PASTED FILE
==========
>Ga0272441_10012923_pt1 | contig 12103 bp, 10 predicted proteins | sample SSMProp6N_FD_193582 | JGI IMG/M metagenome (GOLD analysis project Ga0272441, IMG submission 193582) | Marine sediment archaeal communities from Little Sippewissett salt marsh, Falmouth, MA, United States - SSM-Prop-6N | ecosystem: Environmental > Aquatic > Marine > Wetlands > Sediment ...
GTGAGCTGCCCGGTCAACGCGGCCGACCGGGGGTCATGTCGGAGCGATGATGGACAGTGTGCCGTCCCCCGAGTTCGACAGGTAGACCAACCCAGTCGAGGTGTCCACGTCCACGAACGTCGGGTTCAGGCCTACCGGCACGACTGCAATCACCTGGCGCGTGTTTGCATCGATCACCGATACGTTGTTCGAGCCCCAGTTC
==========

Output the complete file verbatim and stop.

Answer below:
>Ga0272441_10012923_pt1 | contig 12103 bp, 10 predicted proteins | sample SSMProp6N_FD_193582 | JGI IMG/M metagenome (GOLD analysis project Ga0272441, IMG submission 193582) | Marine sediment archaeal communities from Little Sippewissett salt marsh, Falmouth, MA, United States - SSM-Prop-6N | ecosystem: Environmental > Aquatic > Marine > Wetlands > Sediment ...
GTGAGCTGCCCGGTCAACGCGGCCGACCGGGGGTCATGTCGGAGCGATGATGGACAGTGTGCCGTCCCCCGAGTTCGACAGGTAGACCAACCCAGTCGAGGTGTCCACGTCCACGAACGTCGGGTTCAGGCCTACCGGCACGACTGCAATCACCTGGCGCGTGTTTGCATCGATCACCGATACGTTGTTCGAGCCCCAGTTC